- Kossoy G, Ben-Hur H, Stark A, Zusman I, Madar Z: Effects of a 15% orange-pulp diet on tumorigenesis and immune response in rats with colon tumors. Oncology Reports. 2001, 8: 1387-1391.Google Scholar
- Watzl B, Achim B, Brandstetter BR, Rechkemmer G: Modulation of human T-lymphocyte functions by the consumption of carotenoid-rich vegetables. British Journal of Nutrition. 1999, 82: 383-389.Google Scholar
- Liu S, Manson JE, Lee I-M, Cole SR, Hennekens CH, Willett WC, Buring JE: Fruit and vegetable intake and risk of cardiovascular disease: the Women's Health Study. American Journal of Clinical Nutrition. 2000, 72: 922-928.Google Scholar
- Sun J, Chu YF, Wu X, Liu RH: Antioxidant and antiproliferative activities of common fruits. Journal of Agricultural and Food Chemistry. 2002, 50: 7449-7454. 10.1021/jf0207530.View ArticleGoogle Scholar
- Zhang B, Li X, Nakama H, Zhang X, Zhang L: A case-control study on risk of changing food consumption for colorectal cancer. Cancer Investigation. 2002, 20: 458-463. 10.1081/CNV-120002145.View ArticleGoogle Scholar
- Ford ES, Mokdad AH: Fruit and vegetable consumption and diabetes mellitus incidence among U.S. adults. Preventive Medicine. 2001, 32: 33-39. 10.1006/pmed.2000.0772.View ArticleGoogle Scholar
- United States Department of Health and Human Services and Department of Agriculture: Dietary Guidelines for Americans, 2005. 2005, Agriculture Dept., Human Nutrition Information Service and Health and Human Services DeptGoogle Scholar
- Centers for Disease Control and Prevention (CDC): Behavioral Risk Factor Surveillance System Survey Data. 2005, Atlanta, Georgia: U.S. Department of Health and Human Services, Centers for Disease Control and PreventionGoogle Scholar
- Krebs-Smith SM, Scott Kantor L: Choose a variety of fruits and vegetables daily: understanding the complexties. Journal of Nutrition. 2001, 131: 487S-501S.Google Scholar
- Kahn EB, Ramsey LT, Brownson RC, Heath GW, Howze EH, Powell KE, Stone EJ, Rajab MW, Corso P: The effectiveness of interventions to increase physical activity: A systematic review. American Journal of Preventive Medicine. 2002, 22: 73-107. 10.1016/S0749-3797(02)00434-8.View ArticleGoogle Scholar
- Whitlock EP, Orleans CT, Pender N, Allan J: Evaluating primary care behavioral counseling interventions: an evidence-based approach. American Journal of Preventive Medicine. 2002, 22: 267-284. 10.1016/S0749-3797(02)00415-4.View ArticleGoogle Scholar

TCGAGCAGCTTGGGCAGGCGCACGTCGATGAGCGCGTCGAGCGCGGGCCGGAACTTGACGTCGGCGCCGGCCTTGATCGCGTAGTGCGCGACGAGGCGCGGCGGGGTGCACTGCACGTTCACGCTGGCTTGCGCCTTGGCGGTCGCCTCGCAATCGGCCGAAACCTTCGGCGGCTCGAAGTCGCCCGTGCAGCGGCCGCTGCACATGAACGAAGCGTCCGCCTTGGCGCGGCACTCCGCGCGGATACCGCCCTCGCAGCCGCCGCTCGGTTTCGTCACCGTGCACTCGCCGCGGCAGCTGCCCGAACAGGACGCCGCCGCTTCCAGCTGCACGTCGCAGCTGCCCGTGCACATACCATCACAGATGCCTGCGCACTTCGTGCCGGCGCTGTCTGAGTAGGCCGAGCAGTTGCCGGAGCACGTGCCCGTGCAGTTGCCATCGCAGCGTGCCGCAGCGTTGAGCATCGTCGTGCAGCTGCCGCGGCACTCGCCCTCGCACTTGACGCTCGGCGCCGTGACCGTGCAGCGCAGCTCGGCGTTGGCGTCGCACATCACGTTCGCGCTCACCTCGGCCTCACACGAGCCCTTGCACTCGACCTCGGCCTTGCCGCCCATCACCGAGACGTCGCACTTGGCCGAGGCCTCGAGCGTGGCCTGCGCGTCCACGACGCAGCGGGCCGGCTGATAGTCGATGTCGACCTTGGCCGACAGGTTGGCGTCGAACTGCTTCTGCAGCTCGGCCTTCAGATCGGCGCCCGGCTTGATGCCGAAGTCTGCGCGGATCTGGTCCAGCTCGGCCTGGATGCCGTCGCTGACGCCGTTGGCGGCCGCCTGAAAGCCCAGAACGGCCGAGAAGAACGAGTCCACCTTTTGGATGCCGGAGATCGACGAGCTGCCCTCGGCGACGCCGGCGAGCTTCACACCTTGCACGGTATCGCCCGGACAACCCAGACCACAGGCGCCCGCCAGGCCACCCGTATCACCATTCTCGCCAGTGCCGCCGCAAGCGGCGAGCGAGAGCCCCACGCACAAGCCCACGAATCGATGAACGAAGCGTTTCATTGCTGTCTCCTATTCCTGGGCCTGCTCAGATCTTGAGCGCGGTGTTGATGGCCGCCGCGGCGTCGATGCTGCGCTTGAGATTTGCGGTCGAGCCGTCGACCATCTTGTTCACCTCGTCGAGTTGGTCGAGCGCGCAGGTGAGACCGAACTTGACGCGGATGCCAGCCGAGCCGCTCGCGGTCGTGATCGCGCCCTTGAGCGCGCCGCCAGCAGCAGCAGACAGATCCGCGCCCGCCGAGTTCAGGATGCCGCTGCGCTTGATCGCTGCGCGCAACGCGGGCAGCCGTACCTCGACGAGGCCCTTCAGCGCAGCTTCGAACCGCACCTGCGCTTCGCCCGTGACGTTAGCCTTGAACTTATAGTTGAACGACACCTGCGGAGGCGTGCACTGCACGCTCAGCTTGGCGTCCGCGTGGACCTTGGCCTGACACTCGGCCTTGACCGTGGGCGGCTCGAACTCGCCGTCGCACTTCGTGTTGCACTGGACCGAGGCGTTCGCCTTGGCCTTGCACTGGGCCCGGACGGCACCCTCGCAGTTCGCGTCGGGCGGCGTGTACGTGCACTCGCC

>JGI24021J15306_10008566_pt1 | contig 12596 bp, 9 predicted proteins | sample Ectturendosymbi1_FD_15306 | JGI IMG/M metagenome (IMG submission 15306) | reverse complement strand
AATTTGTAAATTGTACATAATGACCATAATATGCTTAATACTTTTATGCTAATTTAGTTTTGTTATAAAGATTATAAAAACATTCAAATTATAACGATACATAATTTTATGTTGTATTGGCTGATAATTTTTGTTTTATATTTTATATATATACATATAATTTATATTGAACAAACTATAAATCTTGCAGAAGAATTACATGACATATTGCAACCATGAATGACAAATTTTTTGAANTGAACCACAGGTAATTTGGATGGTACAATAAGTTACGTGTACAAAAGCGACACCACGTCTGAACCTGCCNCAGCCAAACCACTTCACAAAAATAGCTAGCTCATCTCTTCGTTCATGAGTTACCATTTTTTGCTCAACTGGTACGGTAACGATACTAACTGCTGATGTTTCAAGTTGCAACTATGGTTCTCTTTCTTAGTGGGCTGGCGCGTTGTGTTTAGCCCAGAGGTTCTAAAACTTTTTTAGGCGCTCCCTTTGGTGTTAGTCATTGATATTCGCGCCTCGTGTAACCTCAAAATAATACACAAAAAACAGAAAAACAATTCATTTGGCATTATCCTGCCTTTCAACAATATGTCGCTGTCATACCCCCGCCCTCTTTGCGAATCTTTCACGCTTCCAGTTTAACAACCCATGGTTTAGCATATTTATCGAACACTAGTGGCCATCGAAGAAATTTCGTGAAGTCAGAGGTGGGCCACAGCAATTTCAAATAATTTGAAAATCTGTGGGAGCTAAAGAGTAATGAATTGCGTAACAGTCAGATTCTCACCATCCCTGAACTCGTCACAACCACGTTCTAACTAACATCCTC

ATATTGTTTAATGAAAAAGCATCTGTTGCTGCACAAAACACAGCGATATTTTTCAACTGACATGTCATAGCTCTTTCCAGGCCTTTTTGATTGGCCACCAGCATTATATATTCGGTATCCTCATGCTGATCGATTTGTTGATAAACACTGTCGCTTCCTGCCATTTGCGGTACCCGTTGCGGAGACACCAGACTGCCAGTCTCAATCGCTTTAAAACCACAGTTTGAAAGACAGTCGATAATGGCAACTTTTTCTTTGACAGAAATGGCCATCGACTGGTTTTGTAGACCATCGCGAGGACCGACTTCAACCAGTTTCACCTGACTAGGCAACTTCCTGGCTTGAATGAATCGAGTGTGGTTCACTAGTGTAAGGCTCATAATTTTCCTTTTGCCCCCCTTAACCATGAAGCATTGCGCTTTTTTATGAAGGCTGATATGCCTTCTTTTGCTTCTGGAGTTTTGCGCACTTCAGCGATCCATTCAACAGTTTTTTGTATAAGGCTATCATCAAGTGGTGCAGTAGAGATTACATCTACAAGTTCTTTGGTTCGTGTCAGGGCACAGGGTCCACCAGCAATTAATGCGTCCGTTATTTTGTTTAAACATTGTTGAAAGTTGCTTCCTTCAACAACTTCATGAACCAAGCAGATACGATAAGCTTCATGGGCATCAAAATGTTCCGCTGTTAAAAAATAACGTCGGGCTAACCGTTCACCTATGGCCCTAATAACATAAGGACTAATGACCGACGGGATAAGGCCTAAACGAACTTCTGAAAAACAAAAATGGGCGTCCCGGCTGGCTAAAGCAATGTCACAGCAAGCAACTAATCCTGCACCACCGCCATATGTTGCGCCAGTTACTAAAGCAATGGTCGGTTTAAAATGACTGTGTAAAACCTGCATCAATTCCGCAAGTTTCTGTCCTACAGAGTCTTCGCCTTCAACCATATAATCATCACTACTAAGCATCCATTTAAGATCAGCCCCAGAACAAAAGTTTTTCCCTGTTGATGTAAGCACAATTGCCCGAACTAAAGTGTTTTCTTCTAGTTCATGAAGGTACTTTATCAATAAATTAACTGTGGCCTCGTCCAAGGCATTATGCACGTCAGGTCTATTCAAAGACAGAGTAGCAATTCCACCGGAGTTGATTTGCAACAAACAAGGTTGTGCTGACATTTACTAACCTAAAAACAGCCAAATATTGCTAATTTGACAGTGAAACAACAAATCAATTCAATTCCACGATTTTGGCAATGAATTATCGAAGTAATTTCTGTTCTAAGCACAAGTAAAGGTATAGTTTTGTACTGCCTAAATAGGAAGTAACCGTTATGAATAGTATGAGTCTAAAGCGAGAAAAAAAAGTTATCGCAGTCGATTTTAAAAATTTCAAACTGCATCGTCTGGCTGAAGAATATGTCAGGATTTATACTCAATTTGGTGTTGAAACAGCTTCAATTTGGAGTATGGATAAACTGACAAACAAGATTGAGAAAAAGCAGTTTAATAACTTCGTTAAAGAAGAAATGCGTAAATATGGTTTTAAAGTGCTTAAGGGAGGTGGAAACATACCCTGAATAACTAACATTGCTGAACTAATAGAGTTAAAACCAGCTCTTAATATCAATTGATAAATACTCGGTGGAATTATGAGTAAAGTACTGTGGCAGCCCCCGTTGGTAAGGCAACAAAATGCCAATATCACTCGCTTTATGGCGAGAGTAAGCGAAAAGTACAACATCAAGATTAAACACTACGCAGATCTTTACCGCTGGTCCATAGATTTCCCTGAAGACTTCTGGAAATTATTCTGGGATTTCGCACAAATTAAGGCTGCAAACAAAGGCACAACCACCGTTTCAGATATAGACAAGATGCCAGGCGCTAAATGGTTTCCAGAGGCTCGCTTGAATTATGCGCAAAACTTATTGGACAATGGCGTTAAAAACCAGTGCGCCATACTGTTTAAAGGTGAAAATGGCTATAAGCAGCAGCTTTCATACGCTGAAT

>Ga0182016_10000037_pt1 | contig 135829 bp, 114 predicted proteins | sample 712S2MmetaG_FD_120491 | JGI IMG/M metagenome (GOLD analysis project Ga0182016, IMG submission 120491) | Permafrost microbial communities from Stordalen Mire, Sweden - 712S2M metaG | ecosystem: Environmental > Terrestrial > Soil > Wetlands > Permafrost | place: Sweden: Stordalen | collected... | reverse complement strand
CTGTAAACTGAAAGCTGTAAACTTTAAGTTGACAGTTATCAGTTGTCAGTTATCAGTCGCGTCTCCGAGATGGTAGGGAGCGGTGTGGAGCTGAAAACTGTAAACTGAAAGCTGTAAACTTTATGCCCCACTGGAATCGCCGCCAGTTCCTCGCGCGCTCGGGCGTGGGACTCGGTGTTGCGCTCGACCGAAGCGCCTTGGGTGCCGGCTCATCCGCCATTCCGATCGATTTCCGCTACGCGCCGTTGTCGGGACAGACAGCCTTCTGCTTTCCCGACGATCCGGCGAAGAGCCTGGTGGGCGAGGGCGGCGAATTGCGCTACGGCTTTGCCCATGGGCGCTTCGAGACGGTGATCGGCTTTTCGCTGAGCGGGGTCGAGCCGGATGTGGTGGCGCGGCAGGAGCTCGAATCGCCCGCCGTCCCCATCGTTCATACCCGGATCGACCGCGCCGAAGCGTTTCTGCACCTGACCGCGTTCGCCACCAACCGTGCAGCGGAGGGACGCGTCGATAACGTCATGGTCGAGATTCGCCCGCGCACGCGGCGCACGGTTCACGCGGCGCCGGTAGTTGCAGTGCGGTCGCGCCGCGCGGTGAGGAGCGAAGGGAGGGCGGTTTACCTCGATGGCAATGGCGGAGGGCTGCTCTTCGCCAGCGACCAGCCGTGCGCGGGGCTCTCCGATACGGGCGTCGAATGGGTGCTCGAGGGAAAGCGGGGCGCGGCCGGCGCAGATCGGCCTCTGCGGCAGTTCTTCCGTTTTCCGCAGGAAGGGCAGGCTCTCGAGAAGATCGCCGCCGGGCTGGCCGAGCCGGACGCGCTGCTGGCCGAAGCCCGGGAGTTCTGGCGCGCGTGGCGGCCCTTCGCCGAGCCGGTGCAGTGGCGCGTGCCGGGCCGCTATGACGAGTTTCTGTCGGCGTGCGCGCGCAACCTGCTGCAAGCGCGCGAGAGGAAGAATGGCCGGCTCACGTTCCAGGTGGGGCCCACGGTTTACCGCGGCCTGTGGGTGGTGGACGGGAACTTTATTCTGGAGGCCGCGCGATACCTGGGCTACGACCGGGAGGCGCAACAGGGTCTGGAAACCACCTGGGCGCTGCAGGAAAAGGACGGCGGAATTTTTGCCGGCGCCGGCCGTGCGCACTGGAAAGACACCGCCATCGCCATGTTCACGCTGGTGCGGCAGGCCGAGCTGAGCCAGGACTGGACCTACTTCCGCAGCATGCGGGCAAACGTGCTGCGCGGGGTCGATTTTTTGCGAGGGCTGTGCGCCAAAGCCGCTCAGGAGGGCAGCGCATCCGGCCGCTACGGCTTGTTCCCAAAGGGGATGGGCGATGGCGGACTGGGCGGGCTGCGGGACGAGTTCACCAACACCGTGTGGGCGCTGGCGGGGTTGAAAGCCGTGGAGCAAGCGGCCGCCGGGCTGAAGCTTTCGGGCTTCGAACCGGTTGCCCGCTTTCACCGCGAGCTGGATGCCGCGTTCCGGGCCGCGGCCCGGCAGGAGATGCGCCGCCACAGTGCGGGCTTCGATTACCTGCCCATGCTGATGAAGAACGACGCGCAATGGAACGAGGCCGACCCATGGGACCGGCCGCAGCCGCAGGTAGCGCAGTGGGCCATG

- Whitlock EP, Polen MR, Green CA, Orleans CT, Klien J: Behavioral Counseling Interventions in Primary Care To Reduce Risky/Harmful Alcohol Use by Adults: A Summary of the Evidence for the U.S. Preventive Services Task Force. Annals of Internal Medicine. 2004, 140: 557-568.View ArticleGoogle Scholar
- Glasgow RE, Klesges LM, Dzewaltowski DA, Bull SS, Estabrooks P: The future of health behavior change research: What is needed to improve translation of research into health promotion practice?. Annals of Behavioral Medicine. 2004, 27: 3-12. 10.1207/s15324796abm2701_2.View ArticleGoogle Scholar
- Pronk NP, Peek CJ, Goldstein MG: Addressing multiple behavioral risk factors in primary care. A synthesis of current knowledge and stakeholder dialogue sessions. American Journal of Preventive Medicine. 2004, 27: 4-17. 10.1016/j.amepre.2004.04.024.View ArticleGoogle Scholar
- Glasgow RE, Toobert DJ: Brief, computer-assisted diabetes dietary self-management counseling: effects on behavior, physiologic outcomes, and quality of life. Medical Care. 2000, 38: 1062-1073. 10.1097/00005650-200011000-00002.View ArticleGoogle Scholar
- Rogers EM: Diffusions of Innovation. 2003, New York: Free Press, 5Google Scholar
- United States Congress: Smith-Lever Act of May 8, 1914. Smith-Lever Act. Chapter 78: 1914.Google Scholar
- Kansas State University Agricultural Experiment Station and Cooperative Extension Service: Handbook for County Extension Councils and District Governing Bodies. 1998Google Scholar